To assess trabecular bone microstructure in rats treated with NEP1-40-MP-NPs, animals were sacrificed on day 14 after SCI. The left femur was carefully separated from the surrounding soft tissue and fixed in formalin at room temperature for 24 h. The skeletal microarchitecture (n = 3) was analyzed using high-resolution micro-computed tomography (SIEMENS Healthcare, Berlin and Munich, Germany). Measurement parameters were voltage, 80 kV; current, 80 μA; exposure time, 2.96 s; total rotation angle, 360°; and rotation increment angle, 0.5; scanning resolution, 14 μm/slice. Femur specimens were placed in a 20-mm-diameter sample tube, perpendicular to the scanning axis with a total reconstructed height of 12 mm. One scan took approximately 30 min. Scans were transferred to a workstation for 3-D reconstruction. A cylindrical volume of interest with 3.0-mm diameter and 3.0-mm height was defined for analysis of bone mineral density (BMD), bone volume normalized to total volume (BV/TV), bone surface normalized to bone volume (BS/BV), trabecular thickness (Tb. Th), trabecular number (Tb. N), and trabecular separation (Tb. Sp).

The Basso–Beattie–Bresnahan locomotor rating scale (0–21 points) was used to evaluate the neuromotor function in all rats in a quiet environment at 1, 3, 7, 10, 14, 21 and 28 days after SCI. Two trained technicians blinded to experimental groups performed the assessments. Animals were exposed to an open field of a square plastic box (100 × 100 × 5 cm) for 4 min. Scores were assigned based on movement coordination of limb, paw placement and tail balance [46]. No obvious movement of the hind legs was counted as 0 points. Animals were scored with 21 points if they showed normal locomotion, continuous walking on the paws with a bent tail, normal motor co-ordination for the fore and hind limbs, trunk stability, floor gripping with the toes while moving forward, and alignment of the paws with body movement.

Statistical analysis

Results are expressed as mean ± standard deviation (SD) and analyzed using GraphPad Prism 6.0 (GraphPad Software, La Jolla, CA, USA). Statistical comparisons between different groups were conducted by one-way analysis of variance (ANOVA). Differences between groups were considered statistically significant when P < 0.05.



bovine serum albumin


Dulbecco’s Modified Eagle medium


human serum albumin






methylprednisolone-loaded nanoparticles




methylprednisolone sodium succinate


3-(4,5-dimethylthiazol-2-yl)-2,5-diphenyltetrazolium bromide


NEP1-40-modified nanoparticles loaded with methylprednisolone


phosphate-buffered solution


polydispersity index


superoxide dismutase


  1. 1.

    Chen C, Zhang YP, Sun Y, Xiong W, Shields LBE, Shields CB, Jin X, Xu XM. An in vivo duo-color method for imaging vascular dynamics following contusive spinal cord injury. J Vis Exp. 2017;130:1–10.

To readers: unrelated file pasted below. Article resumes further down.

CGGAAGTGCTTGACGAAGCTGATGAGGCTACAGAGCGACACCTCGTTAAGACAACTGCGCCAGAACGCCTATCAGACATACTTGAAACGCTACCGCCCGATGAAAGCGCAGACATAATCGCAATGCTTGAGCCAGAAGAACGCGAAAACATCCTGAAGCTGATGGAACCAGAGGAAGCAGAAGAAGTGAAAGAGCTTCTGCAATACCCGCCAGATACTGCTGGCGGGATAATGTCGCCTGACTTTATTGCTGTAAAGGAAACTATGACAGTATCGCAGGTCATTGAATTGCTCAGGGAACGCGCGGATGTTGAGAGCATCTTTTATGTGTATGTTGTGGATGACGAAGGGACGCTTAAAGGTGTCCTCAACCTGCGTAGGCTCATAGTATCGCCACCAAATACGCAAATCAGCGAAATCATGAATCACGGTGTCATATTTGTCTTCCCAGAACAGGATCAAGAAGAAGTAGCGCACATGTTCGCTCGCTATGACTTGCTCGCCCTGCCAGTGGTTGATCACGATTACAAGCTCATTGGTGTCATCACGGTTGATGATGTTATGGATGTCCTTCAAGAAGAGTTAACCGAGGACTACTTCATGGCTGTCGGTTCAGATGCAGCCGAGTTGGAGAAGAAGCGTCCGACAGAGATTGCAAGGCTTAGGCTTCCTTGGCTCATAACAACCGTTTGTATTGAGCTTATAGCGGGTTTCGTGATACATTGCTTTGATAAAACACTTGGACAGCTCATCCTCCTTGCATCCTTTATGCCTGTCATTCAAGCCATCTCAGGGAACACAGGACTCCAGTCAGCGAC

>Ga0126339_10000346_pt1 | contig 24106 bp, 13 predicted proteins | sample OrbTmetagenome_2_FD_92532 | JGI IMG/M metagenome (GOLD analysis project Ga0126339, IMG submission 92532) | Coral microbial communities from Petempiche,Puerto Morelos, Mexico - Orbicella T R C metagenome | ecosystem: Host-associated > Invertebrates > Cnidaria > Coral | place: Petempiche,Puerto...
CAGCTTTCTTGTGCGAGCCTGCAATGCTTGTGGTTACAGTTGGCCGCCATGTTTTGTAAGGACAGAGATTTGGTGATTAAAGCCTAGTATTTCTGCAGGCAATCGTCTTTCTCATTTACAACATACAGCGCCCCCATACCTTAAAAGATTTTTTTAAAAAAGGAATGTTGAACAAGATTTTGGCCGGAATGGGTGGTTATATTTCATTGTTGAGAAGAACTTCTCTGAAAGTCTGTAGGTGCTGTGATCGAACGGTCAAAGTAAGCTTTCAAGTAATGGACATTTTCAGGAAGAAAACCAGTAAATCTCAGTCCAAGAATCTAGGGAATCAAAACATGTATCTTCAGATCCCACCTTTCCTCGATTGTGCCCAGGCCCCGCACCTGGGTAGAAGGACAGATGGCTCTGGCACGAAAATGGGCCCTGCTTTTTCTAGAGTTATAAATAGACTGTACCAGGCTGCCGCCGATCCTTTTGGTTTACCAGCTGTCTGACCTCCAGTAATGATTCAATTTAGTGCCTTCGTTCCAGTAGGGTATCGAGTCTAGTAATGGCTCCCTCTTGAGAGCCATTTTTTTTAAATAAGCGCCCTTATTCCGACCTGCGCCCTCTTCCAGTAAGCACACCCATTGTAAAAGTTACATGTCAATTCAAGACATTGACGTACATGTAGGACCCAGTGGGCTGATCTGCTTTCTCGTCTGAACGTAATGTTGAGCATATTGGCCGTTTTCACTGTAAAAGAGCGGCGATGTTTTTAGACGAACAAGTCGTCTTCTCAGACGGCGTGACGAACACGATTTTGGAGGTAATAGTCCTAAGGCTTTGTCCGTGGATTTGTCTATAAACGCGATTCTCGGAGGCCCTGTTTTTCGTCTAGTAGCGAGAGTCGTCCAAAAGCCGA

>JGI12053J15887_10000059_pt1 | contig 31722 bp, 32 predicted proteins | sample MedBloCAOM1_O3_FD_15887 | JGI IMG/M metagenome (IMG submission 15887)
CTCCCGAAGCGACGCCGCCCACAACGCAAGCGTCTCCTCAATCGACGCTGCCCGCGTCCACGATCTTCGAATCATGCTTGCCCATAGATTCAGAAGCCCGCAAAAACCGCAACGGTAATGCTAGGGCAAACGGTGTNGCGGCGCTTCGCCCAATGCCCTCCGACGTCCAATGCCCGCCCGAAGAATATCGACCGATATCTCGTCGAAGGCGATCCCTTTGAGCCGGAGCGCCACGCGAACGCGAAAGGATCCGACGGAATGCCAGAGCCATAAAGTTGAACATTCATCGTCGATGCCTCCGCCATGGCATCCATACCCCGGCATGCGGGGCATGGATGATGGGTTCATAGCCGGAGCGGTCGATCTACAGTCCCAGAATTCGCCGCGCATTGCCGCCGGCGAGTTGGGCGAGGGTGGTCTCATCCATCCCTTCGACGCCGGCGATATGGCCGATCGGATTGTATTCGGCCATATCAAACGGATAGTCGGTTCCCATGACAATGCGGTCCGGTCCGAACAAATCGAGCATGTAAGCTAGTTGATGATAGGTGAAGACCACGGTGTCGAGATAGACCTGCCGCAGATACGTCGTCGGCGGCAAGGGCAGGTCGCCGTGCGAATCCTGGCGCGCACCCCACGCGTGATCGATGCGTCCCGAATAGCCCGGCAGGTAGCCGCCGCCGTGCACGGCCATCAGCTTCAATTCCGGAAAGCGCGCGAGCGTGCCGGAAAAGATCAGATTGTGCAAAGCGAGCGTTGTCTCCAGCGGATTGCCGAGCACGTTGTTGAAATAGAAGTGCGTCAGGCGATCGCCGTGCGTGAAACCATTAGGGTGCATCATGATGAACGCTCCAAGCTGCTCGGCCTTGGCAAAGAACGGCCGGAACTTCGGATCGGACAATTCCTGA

Google Scholar 

  2. 2.

    Cadotte DW, Fehlings MG. Spinal cord injury: a systematic review of current treatment options. Clin Orthop Relat Res. 2011;469:732–41.

    Article  Google Scholar 

  3. 3.

    Becker D, Sadowsky CL, McDonald JW. Restoring function after spinal cord injury. Neurologist. 2003;9:1–15.

    Article  Google Scholar 

  4. 4.

    Christopher D, Witiw MD, Michael G, Fehlings MD. Acute spinal cord injury. J Spinal Disord Tech. 2015;28:202–10.

    Article  Google Scholar 

  5. 5.

    Hyun JK, Kim HW. Clinical and experimental advances in regeneration of spinal cord injury. J Tissue Eng. 2010;2010:650857.

    Article  Google Scholar 

  6. 6.

    Gorio A, Madaschi L, Di Stefano B, Carelli S, Di Giulio AM, De Biasi S, Coleman T, Cerami A, Brines M. Methylprednisolone neutralizes the beneficial effects of erythropoietin in experimental spinal cord injury. Proc Natl Acad Sci USA. 2005;102:16379–84.

    CAS  Article  Google Scholar 

  7. 7.

    Chvatal SA, Kim YT, Bratt-Leal AM, Lee H, Bellamkonda RV. Spatial distribution and acute anti-inflammatory effects of Methylprednisolone after sustained local delivery to the contused spinal cord. Biomaterials. 2008;29:1967–75.

    CAS  Article  Google Scholar 

  8. 8.

    Druschel C, Schaser KD, Schwab JM. Current practice of methylprednisolone administration for acute spinal cord injury in Germany: a national survey. Spine. 2013;38:E669–77.

    Article  Google Scholar 

  9. 9.

    Chen HC, Fong TH, Lee AW, Chiu WT. Autophagy is activated in injured neurons and inhibited by methylprednisolone after experimental spinal cord injury. Spine. 2012;37:470–5.

    CAS  Article  Google Scholar 

  10. 10.

    Kwon BK, Fisher CG, Dvorak MF, Tetzlaff W. Strategies to promote neural repair and regeneration after spinal cord injury. Spine. 2005;30:S3–13.

    Article  Google Scholar 

  11. 11.

    Xu J, Fan G, Chen S, Wu Y, Xu XM, Hsu CY. Methylprednisolone inhibition of TNF-alpha expression and NF-kB activation after spinal cord injury in rats. Brain Res Mol Brain Res. 1998;59:135–42.

    CAS  Article  Google Scholar 

  12. 12.

    Sun YY, Wang CY, Hsu MF, Juan SH, Chang CY, Chou CM, Yang LY, Hung KS, Xu J, Lee YH, Hsu CY. Glucocorticoid protection of oligodendrocytes against excitotoxin involving hypoxia-inducible factor-1alpha in a cell-type-specific manner. J Neurosci. 2010;30:9621–30.

    CAS  Article  Google Scholar